Well, maybe. But, in our view, the reason that Turkey might now finally be contemplating such a step says more about changes in the domestic and international standing of the Turkish government than about the course of events in Syria.

Domestically, the outcome of the Turkish election of June 7 has seriously scrambled Turkish politics. After nearly 13 years in power, the ruling Justice and Development Party (AKP) lost its absolute majority in parliament. The AKP, which still holds a plurality of seats in parliament, has 45 days to form a government with at least one of the minority parties. But it seems clear that Turkish President Recep Tayyip Erdoğan has very little interest in coalition government. The leaders of the two main opposition parties, the nationalist Nationalist Action Party (MHP) and the center-left Republican Peoples Party (CHP), have both demanded the re-opening of corruption cases against the AKP. Erdoğan may fear that those corruption cases may eventually touch even his family.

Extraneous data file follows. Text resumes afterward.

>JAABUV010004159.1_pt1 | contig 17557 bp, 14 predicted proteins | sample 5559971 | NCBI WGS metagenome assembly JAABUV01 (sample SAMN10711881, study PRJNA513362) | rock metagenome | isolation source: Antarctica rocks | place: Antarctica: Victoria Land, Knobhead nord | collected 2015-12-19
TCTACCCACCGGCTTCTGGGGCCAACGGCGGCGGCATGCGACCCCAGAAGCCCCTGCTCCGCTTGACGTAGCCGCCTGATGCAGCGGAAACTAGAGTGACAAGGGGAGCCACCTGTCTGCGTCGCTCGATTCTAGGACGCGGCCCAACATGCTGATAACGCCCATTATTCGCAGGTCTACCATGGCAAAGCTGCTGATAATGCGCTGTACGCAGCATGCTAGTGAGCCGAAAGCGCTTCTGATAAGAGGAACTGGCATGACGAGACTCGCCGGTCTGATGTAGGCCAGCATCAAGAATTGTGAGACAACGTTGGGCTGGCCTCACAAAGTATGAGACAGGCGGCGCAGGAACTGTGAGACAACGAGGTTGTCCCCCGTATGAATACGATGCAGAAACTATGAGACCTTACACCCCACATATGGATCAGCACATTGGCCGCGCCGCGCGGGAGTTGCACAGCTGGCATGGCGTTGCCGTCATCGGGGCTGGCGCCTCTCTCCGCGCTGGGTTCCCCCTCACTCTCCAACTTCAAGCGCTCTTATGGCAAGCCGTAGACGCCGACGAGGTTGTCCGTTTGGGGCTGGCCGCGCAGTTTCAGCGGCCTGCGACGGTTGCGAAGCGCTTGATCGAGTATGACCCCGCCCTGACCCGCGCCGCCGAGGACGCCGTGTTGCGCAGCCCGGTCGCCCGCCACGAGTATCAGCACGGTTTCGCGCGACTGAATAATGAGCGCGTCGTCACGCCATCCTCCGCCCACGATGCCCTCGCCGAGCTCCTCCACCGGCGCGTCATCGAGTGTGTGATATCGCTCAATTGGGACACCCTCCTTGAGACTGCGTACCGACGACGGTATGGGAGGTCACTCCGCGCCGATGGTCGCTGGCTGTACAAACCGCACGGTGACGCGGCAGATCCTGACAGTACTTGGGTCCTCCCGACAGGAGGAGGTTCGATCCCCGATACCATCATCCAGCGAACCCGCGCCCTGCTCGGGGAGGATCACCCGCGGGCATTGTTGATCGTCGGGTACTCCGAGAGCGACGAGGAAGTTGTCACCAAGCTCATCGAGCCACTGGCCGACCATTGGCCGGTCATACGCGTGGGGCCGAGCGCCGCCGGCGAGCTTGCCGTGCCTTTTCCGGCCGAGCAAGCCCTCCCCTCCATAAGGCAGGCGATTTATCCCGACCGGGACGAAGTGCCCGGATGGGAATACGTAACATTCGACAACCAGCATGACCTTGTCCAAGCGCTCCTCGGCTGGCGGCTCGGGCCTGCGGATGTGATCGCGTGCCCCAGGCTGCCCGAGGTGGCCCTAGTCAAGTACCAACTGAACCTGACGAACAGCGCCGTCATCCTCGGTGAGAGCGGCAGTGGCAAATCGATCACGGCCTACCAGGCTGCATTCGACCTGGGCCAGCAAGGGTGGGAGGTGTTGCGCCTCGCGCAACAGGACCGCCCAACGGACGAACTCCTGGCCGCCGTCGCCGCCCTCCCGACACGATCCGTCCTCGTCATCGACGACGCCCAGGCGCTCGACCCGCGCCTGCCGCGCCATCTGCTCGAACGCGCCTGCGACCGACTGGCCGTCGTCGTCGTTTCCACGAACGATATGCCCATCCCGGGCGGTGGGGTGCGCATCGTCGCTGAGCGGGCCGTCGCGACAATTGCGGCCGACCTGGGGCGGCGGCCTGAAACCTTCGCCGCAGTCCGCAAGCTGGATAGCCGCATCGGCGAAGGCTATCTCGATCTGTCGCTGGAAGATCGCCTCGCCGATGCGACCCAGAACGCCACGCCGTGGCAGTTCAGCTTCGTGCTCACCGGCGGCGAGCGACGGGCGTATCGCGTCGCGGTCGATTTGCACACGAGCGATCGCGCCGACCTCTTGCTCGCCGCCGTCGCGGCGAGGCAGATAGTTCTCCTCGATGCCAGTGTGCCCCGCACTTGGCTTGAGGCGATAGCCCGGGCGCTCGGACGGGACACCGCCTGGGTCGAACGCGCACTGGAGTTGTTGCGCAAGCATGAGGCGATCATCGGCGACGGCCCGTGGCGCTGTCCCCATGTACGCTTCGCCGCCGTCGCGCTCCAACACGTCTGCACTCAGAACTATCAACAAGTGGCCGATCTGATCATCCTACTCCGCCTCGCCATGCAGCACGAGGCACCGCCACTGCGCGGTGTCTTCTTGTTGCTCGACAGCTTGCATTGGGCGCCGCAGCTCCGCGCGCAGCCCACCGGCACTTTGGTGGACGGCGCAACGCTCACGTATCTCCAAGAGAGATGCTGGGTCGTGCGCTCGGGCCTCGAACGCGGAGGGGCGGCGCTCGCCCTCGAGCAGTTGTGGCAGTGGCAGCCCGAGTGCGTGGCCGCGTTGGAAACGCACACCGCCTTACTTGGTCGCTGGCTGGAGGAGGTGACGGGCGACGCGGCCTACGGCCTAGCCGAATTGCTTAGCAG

Erdoğan would undoubtedly prefer an early election to subjecting his party or even his family to the indignities of prying prosecutors. But to achieve a better outcome than the AKP managed in June, he needs to demonstrate to the population the pitfalls of weak, coalition governments. As the possibility of intervention in Syria increases, as the markets spooks on the prospects of war, and even if a few bombs were to go off in the Kurdish areas, the growing sense of national insecurity would only serve to make Erdoğan’s case that the country needs the firm hand of one-party leadership. With a big enough victory, it might even serve to bring back prospects of constitutional change to increase the powers of the presidency. At that point, an early election would be worth having.

Insecurity works